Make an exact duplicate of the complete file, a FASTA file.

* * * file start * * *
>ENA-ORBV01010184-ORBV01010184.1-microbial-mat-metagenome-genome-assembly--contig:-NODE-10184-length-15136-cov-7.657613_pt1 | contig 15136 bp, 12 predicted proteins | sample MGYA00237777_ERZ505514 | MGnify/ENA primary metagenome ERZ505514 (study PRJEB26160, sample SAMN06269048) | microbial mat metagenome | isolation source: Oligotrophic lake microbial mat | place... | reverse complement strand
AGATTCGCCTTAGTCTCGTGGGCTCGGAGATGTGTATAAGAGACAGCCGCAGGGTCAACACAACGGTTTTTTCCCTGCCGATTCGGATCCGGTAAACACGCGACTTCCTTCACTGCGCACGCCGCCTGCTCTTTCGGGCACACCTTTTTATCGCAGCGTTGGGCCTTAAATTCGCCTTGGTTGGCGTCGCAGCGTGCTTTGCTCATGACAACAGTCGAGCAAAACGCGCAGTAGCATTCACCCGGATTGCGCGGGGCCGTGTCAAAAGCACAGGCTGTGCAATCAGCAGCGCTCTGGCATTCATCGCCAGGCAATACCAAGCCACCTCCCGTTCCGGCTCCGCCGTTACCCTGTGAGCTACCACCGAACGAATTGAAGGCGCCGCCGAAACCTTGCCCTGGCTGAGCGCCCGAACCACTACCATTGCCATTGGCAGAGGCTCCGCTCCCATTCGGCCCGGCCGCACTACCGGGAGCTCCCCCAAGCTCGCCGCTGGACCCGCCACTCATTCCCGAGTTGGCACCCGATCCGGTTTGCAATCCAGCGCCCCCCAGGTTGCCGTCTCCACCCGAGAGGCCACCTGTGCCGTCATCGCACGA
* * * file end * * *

>ENA-ORBV01010184-ORBV01010184.1-microbial-mat-metagenome-genome-assembly--contig:-NODE-10184-length-15136-cov-7.657613_pt1 | contig 15136 bp, 12 predicted proteins | sample MGYA00237777_ERZ505514 | MGnify/ENA primary metagenome ERZ505514 (study PRJEB26160, sample SAMN06269048) | microbial mat metagenome | isolation source: Oligotrophic lake microbial mat | place... | reverse complement strand
AGATTCGCCTTAGTCTCGTGGGCTCGGAGATGTGTATAAGAGACAGCCGCAGGGTCAACACAACGGTTTTTTCCCTGCCGATTCGGATCCGGTAAACACGCGACTTCCTTCACTGCGCACGCCGCCTGCTCTTTCGGGCACACCTTTTTATCGCAGCGTTGGGCCTTAAATTCGCCTTGGTTGGCGTCGCAGCGTGCTTTGCTCATGACAACAGTCGAGCAAAACGCGCAGTAGCATTCACCCGGATTGCGCGGGGCCGTGTCAAAAGCACAGGCTGTGCAATCAGCAGCGCTCTGGCATTCATCGCCAGGCAATACCAAGCCACCTCCCGTTCCGGCTCCGCCGTTACCCTGTGAGCTACCACCGAACGAATTGAAGGCGCCGCCGAAACCTTGCCCTGGCTGAGCGCCCGAACCACTACCATTGCCATTGGCAGAGGCTCCGCTCCCATTCGGCCCGGCCGCACTACCGGGAGCTCCCCCAAGCTCGCCGCTGGACCCGCCACTCATTCCCGAGTTGGCACCCGATCCGGTTTGCAATCCAGCGCCCCCCAGGTTGCCGTCTCCACCCGAGAGGCCACCTGTGCCGTCATCGCACGA